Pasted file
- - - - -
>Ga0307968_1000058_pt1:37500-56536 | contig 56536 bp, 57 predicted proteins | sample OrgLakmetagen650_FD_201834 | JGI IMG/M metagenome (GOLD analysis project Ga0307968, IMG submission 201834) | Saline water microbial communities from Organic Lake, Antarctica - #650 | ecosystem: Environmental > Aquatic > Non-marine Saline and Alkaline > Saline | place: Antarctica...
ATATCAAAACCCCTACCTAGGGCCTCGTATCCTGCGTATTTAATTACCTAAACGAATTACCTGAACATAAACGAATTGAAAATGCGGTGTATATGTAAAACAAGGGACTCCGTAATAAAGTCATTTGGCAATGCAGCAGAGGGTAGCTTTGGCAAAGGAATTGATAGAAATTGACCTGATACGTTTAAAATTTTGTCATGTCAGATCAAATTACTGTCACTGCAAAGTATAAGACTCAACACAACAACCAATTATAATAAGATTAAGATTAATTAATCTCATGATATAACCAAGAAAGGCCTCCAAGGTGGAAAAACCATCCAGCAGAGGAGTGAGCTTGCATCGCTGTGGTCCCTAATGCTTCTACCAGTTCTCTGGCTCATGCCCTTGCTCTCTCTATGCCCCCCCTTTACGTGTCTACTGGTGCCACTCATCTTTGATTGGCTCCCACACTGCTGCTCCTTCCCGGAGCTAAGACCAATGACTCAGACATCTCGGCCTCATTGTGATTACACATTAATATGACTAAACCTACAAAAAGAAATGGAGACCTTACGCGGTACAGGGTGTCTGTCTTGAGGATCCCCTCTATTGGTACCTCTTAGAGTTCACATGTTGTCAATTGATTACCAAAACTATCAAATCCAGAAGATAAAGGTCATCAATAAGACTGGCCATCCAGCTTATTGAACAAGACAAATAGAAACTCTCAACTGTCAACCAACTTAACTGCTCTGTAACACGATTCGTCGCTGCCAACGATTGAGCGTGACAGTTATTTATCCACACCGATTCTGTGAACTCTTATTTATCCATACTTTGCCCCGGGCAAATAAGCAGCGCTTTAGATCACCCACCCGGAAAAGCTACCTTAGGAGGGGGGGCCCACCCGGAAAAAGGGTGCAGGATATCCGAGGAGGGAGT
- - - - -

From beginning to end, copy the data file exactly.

>Ga0307968_1000058_pt1:37500-56536 | contig 56536 bp, 57 predicted proteins | sample OrgLakmetagen650_FD_201834 | JGI IMG/M metagenome (GOLD analysis project Ga0307968, IMG submission 201834) | Saline water microbial communities from Organic Lake, Antarctica - #650 | ecosystem: Environmental > Aquatic > Non-marine Saline and Alkaline > Saline | place: Antarctica...
ATATCAAAACCCCTACCTAGGGCCTCGTATCCTGCGTATTTAATTACCTAAACGAATTACCTGAACATAAACGAATTGAAAATGCGGTGTATATGTAAAACAAGGGACTCCGTAATAAAGTCATTTGGCAATGCAGCAGAGGGTAGCTTTGGCAAAGGAATTGATAGAAATTGACCTGATACGTTTAAAATTTTGTCATGTCAGATCAAATTACTGTCACTGCAAAGTATAAGACTCAACACAACAACCAATTATAATAAGATTAAGATTAATTAATCTCATGATATAACCAAGAAAGGCCTCCAAGGTGGAAAAACCATCCAGCAGAGGAGTGAGCTTGCATCGCTGTGGTCCCTAATGCTTCTACCAGTTCTCTGGCTCATGCCCTTGCTCTCTCTATGCCCCCCCTTTACGTGTCTACTGGTGCCACTCATCTTTGATTGGCTCCCACACTGCTGCTCCTTCCCGGAGCTAAGACCAATGACTCAGACATCTCGGCCTCATTGTGATTACACATTAATATGACTAAACCTACAAAAAGAAATGGAGACCTTACGCGGTACAGGGTGTCTGTCTTGAGGATCCCCTCTATTGGTACCTCTTAGAGTTCACATGTTGTCAATTGATTACCAAAACTATCAAATCCAGAAGATAAAGGTCATCAATAAGACTGGCCATCCAGCTTATTGAACAAGACAAATAGAAACTCTCAACTGTCAACCAACTTAACTGCTCTGTAACACGATTCGTCGCTGCCAACGATTGAGCGTGACAGTTATTTATCCACACCGATTCTGTGAACTCTTATTTATCCATACTTTGCCCCGGGCAAATAAGCAGCGCTTTAGATCACCCACCCGGAAAAGCTACCTTAGGAGGGGGGGCCCACCCGGAAAAAGGGTGCAGGATATCCGAGGAGGGAGT